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[Hidden Wonders of Japan] How Ancient Warriors Became Temple Guardians for Peace-Loving Buddhists

You have to wonder why the Nio, also known as Kongōrikishi, want to frighten you. After all, the temple is a place for quiet prayer and ritual observances.

Ken Moskowitz

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Kaminarimon gate is flanked by Nio. Sensoji temple in Tokyo's Asakusa district.

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If you have ever visited a Buddhist temple in Japan, you probably saw them. There is usually a series of gates to take you from the everyday world of business and family life to the sacred space inside. 

One of those gates, often the very first, is the Deva gate, which is guarded by a pair of fierce Deva kings, known to Japanese Buddhists as the Nioumon (仁王門), or temple gate of the Nio. Though often obscured these days by wire netting to protect them from pigeon droppings, the Nio are still hard to miss, with their super-sized muscles, wrathful glare to do Sharaku proud, and Paul Bunyan scale.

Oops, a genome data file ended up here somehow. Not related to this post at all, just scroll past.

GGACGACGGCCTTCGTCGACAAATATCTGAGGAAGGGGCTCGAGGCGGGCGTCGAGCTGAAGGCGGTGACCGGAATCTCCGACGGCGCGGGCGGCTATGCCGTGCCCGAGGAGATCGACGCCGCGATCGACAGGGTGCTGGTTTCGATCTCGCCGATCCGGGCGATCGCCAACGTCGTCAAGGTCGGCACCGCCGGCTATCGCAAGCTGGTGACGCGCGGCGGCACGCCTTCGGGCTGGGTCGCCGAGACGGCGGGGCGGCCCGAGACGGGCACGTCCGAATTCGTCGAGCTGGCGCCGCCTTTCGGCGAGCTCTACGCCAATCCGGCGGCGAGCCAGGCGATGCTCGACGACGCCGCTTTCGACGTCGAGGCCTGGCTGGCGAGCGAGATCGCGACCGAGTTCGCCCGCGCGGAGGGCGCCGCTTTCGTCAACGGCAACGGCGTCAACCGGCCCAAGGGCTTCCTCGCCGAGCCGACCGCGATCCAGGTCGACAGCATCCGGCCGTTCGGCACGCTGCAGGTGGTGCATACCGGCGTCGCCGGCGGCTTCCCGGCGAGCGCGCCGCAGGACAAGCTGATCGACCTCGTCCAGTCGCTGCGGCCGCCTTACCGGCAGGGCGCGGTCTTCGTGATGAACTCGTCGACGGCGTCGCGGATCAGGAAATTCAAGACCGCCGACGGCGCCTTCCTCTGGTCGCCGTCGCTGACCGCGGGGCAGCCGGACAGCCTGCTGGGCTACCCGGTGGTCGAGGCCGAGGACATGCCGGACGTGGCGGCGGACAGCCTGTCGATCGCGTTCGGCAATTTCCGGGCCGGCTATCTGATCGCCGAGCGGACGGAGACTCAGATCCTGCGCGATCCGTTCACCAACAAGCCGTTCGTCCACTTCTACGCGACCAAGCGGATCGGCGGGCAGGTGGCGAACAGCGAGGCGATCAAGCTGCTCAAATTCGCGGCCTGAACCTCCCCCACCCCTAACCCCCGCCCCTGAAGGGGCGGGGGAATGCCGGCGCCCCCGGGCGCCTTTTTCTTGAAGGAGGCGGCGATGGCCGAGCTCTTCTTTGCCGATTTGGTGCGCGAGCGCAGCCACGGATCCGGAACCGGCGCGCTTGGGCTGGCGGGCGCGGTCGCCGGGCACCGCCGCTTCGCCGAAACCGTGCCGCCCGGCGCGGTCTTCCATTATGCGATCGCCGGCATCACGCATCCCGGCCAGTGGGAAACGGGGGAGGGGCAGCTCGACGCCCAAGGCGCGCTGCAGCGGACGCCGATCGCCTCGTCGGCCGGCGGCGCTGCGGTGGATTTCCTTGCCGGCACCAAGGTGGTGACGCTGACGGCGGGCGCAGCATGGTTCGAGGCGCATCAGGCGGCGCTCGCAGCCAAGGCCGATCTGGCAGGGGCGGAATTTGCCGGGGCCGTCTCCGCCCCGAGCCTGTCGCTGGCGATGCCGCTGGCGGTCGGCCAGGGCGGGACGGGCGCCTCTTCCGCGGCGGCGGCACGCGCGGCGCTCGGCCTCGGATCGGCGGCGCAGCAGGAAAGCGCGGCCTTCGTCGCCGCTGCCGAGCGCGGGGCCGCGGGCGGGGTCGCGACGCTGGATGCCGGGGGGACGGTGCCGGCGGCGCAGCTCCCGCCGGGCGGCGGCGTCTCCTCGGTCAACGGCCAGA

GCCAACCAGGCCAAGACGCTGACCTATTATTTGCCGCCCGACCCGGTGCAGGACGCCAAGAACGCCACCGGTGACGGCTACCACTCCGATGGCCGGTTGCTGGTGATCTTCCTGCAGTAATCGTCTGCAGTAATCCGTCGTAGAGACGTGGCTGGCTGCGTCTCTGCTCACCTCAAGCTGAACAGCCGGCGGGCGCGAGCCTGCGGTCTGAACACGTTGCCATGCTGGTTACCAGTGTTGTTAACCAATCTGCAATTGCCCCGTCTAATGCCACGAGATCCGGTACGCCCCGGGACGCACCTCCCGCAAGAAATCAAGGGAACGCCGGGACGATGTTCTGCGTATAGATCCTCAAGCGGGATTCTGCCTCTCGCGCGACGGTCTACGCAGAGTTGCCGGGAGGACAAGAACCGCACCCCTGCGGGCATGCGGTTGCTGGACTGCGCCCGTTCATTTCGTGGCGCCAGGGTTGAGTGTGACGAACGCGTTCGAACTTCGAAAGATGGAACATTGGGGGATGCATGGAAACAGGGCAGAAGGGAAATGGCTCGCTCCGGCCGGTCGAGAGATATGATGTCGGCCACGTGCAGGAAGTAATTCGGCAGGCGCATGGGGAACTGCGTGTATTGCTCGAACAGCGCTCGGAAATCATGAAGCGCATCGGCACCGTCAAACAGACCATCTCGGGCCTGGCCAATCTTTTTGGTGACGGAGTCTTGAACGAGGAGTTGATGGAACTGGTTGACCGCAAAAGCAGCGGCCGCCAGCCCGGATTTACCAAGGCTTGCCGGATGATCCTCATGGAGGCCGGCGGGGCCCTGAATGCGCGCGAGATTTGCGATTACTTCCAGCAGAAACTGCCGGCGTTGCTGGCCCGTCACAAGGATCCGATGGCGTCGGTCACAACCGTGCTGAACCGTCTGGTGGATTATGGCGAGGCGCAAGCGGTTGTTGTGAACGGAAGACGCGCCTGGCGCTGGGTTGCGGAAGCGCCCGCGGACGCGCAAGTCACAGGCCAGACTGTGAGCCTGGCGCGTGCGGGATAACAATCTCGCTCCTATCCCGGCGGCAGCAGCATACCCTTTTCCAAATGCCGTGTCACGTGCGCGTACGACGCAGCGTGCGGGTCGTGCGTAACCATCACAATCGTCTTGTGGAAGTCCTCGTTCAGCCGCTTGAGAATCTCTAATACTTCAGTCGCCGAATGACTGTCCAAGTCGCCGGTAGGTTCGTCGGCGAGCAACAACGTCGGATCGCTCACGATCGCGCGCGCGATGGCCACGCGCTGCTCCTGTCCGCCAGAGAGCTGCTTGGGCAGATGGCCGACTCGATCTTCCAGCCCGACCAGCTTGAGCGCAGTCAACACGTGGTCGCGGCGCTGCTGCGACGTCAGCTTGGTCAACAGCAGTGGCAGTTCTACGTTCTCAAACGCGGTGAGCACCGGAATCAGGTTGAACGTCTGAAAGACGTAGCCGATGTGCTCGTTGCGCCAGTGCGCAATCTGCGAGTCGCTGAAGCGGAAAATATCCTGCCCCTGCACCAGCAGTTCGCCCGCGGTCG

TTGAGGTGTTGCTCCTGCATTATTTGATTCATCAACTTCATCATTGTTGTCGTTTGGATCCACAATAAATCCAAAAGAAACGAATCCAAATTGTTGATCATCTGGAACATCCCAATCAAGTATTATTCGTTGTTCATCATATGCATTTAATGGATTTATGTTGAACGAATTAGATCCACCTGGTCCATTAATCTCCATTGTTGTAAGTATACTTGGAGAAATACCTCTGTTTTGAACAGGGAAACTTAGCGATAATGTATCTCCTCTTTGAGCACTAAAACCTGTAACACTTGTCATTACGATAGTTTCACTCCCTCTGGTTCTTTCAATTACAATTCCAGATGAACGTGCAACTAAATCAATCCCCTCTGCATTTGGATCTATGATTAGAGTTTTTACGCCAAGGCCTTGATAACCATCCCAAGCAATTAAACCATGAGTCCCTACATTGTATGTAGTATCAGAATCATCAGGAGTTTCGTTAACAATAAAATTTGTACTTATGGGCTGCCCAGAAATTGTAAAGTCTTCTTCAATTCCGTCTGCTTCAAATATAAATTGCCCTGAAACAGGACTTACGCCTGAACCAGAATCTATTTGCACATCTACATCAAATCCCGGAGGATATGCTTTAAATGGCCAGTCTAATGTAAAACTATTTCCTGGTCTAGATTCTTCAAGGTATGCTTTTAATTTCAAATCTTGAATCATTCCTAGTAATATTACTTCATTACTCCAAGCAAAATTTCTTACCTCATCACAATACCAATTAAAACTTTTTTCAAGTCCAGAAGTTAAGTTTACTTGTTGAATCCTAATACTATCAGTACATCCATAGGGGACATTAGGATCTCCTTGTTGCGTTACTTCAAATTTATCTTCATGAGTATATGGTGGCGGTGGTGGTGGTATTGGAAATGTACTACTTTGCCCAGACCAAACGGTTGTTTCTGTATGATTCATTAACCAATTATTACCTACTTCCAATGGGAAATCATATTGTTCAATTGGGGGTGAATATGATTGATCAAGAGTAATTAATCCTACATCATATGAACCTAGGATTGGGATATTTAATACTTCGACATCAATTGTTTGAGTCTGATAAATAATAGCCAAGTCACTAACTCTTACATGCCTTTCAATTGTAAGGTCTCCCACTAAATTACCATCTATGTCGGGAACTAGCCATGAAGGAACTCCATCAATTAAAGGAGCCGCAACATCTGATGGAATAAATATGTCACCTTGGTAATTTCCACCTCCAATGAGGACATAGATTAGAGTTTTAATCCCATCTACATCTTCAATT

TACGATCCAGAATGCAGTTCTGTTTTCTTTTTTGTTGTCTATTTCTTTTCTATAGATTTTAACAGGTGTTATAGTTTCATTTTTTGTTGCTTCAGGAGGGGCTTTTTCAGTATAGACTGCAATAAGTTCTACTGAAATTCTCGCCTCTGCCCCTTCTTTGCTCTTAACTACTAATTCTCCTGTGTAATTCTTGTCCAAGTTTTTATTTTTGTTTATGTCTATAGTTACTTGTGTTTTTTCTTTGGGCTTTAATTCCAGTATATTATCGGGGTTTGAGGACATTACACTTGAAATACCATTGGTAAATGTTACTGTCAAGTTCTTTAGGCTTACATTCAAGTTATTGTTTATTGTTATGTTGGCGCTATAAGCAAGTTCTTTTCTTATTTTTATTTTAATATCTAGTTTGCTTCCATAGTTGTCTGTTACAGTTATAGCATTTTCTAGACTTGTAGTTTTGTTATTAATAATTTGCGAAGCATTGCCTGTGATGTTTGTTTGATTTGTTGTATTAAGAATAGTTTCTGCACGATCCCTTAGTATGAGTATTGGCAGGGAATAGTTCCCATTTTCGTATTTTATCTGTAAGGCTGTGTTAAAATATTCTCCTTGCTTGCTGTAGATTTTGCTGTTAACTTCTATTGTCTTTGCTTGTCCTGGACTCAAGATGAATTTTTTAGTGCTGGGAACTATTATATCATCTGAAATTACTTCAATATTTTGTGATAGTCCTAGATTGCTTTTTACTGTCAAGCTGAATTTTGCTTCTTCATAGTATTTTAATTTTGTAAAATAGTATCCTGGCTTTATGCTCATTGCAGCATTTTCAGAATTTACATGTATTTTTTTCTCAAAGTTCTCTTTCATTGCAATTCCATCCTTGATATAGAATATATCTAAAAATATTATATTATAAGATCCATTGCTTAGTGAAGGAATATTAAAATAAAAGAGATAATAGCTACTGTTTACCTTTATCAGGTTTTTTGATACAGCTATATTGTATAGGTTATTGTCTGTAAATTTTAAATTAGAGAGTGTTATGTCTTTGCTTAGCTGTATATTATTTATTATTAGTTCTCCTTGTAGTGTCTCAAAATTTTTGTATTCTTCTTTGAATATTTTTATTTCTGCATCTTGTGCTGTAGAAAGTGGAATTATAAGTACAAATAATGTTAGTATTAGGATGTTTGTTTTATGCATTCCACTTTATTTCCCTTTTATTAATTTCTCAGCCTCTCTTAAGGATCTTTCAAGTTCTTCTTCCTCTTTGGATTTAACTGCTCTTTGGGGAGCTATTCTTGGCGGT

But these plus-sized heroes are much older, and with a finer pedigree, than the comic-book heroes whom they curiously resemble.

You have to wonder why the Nio, also known as Kongōrikishi (金剛力士), want to frighten you. After all, the temple is a place for quiet prayer and ritual observances, not a warrior’s lair or boxing arena. 

We can think of them as parallel to gargoyles on Christian cathedrals like Notre Dame de Paris, ferocious little demons poised to attack evil-doers while serving the Prince of Peace. Also, it is not a question of whether the gentle fifth-century BCE Sakyamuni Buddha would approve of such aggressive guardians, given that feuding Japanese Buddhist monks (souhei, 僧兵) of the seventh and eighth centuries were so warlike and brutal that the emperor had to move his capital in the late eighth century from Nara to Heian. The capital was later renamed Kyoto, a refuge from the constant, destructive raids and pillaging, which continued throughout the Heian era.